Name: LG Nitro HD
Price: $199 with two year AT&T contract
- Beautiful 720p Screen
- Great performance
- Blazing fast AT&T LTE data speeds
- Flimsy USB flap
- LTE is power hungry
- Poor camera quality
AT&T is aggressively expanding the coverage of its LTE network, and also expanding the lineup of phones that take advantage of that network. The LG Nitro HD is the third LTE Android phone released for AT&T thus far and while it shares many features with the previous two phones it is also able to differentiate itself from the pack. The focal point of the LG Nitro HD is the amazing 4.5 inch 720p screen, which is the first 720p screen on any AT&T phone. Looking down the spec sheet of the Nitro it can go toe-to-toe with any other phone on the market, and we wanted to know if it was able to live up to expectations.
First off the LG Nitro HD is a large phone thanks to the gigantic 4.5 inch screen. It is able to maintain a slim profile of just .41 of an inch which is smack dab in the middle of its AT&T LTE stable mates. It is a tall phone thanks a large bezel on both the top and bottom of the screen, but both side bezels are fairly slim. Thanks to the plastic construction of the phone it is also very light, but doesn’t feel fragile.
The top of the Nitro is extremely busy with the power/lock button, USB port, and the headphone jack all crammed in there. The power button is small, and not overly easy to click, often needing a second or third attempt to press. Next to the small power button sits the USB port which is hidden by a flimsy flap. Not only does the flap make charging the phone annoying we also have no doubt that it will not last as long as your new two year AT&T contract.
Both the right side and the bottom of the phone are bare, and only the volume buttons can be found on the left side of the screen. As with many large screened Android phones the volume buttons are placed near the center of the left side, which has caused several accidental clicks.
The rear of the phone is covered in what feels like a textured rubber material, but we are assuming it is actually plastic. This not only provides great grip but also doesn’t show any finger prints which is always a welcome addition to a phone. The back of the phone is also home to the 8 megapixel camera which rests above the single flash, surrounded by a metallic looking plastic.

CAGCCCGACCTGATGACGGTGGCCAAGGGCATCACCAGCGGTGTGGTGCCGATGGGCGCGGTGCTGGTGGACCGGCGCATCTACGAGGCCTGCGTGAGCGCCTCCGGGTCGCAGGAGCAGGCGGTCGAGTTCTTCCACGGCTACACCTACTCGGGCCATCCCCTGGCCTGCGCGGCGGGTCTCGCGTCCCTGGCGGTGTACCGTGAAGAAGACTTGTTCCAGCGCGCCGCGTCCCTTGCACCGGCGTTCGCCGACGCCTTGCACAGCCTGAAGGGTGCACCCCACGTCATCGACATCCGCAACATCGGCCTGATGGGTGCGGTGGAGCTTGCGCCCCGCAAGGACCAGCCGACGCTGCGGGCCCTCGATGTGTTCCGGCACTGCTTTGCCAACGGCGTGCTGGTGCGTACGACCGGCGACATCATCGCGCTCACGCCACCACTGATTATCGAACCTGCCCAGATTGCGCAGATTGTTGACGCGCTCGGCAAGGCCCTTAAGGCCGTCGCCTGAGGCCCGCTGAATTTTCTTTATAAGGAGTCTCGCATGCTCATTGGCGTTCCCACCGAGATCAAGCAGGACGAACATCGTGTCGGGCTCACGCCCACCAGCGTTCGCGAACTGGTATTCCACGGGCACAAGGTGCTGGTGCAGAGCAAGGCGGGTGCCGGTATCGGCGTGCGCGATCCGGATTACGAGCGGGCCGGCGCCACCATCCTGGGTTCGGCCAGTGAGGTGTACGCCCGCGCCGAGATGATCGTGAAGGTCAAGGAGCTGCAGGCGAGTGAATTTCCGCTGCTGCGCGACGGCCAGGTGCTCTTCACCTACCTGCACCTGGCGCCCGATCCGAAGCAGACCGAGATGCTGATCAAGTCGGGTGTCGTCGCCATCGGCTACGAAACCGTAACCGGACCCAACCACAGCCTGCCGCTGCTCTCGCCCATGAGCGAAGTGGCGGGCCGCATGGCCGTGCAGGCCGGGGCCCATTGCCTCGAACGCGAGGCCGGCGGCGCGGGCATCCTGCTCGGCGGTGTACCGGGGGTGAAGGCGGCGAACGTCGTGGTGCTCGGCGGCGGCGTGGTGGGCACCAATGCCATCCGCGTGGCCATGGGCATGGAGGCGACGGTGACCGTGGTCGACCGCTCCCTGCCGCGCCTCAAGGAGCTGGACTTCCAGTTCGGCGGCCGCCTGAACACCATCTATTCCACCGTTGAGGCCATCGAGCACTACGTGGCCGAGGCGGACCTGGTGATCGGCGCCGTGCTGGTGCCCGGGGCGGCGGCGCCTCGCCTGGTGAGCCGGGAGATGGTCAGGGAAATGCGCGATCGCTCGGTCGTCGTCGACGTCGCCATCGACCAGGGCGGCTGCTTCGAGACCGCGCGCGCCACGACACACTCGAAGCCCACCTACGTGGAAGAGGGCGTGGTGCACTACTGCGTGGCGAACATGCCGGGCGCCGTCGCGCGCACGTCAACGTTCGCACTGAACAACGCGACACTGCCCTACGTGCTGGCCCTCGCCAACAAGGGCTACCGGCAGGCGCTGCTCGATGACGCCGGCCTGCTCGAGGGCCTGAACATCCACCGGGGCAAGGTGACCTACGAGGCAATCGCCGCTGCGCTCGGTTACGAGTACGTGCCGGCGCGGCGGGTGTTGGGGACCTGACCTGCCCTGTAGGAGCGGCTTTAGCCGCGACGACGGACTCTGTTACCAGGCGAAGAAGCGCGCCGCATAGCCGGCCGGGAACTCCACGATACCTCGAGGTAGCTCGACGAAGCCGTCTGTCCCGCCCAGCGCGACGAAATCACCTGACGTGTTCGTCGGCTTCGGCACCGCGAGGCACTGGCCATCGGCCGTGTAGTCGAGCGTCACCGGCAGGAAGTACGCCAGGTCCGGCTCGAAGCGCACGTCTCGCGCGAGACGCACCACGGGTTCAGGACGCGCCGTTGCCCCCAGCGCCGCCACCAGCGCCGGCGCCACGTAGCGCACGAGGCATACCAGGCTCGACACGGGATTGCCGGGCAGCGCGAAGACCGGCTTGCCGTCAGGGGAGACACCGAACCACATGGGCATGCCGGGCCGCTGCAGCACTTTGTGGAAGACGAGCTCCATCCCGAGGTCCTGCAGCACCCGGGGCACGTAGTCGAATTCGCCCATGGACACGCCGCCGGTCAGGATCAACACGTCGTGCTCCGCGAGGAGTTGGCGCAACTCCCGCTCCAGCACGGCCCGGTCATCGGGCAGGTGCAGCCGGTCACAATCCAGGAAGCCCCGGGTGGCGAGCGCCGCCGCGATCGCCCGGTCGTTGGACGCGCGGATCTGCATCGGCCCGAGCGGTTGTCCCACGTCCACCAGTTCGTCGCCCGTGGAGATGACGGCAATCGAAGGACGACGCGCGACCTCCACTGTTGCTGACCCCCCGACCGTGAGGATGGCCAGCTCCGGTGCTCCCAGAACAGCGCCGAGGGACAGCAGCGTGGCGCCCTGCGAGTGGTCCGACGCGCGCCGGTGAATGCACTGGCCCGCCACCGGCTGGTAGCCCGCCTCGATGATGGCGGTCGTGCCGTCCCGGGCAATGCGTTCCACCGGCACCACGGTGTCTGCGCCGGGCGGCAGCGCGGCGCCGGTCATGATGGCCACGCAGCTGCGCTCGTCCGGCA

As stated earlier the specs of this phone are on par with other top of the line devices on the market. The heart of this beast is the 1.5GHz Qualcomm processor paired to 1GB of ram. The Nitro was able to breeze through everything we could throw at it and never broke a sweat. Flipping through home screens, changing apps, and web browsing were all silky smooth thanks to the souped up processor. The Nitro scored an average of 2,600 on the Quadrant benchmark, which is one of the best scores we have seen to date.
The LG Nitro HD earned the HD in its name thanks to the 4.5 inch 720p HD screen. The screen uses LCD technology to produce a great picture; the colors are realistic and the viewing angles are healthy. This is one of the very best screens we have seen on a mobile phone, and can’t think of a single thing that we would want to change about the screen. Watching Netflix and HBO movies on this large HD screen was a joy.
As with most LTE devices the battery takes a back seat to data speed. During normal usage we were able to last a whole work day on a single battery charge thanks to the healthy 1830mAh battery. This included web surfing, checking Facebook, Twitter, and even some light Netflix usage. If you are able to avoid consuming data you can expect to get good battery life, but what’s the fun in that? During our battery torture test we were able only get two hours and fifteen minutes of battery life of non-stop video streaming while using 4G. In contrast we were able to get just under five hours using WiFi using the same test.
Like most top of the line Android phones the Nitro features an 8 megapixel camera. Sadly the camera did not perform as well as we had hoped. Pictures looked subdued and nothing really popped in our sample pictures. The camera did not perform well in either overly bright situations, or in dark situations. The pictures taken with the Nitro would work great for Twitter for Facebook, but will not make for a great replacement for a point and shoot.
Overall we were disappointed with the camera, and it does not match up with the similarly sized cameras on recent Samsung and HTC phones, or the iPhone 4s.
Call quality was standard, nothing stood out as poor or great. It performed a phone should be expected to perform. The data speed is the real note-worthy aspect of this phone. This phone was tested in the San Francisco where AT&T just activated its high speed LTE network. The download speeds were amazing, reaching up to 10MBps, and never got below 8MBps. Sadly the upload speeds matched those of 3G devices.
The LG Nitro HD is a very good phone and would be a very solid choice for anyone shopping for a LTE phone on AT&T. The Nitro isn’t a perfect phone, but its strengths far outweigh the few trivial flaws we have found. You aren’t going to be able to find a single phone with better specs, and despite the heavy LG skin on top of Android it performed great.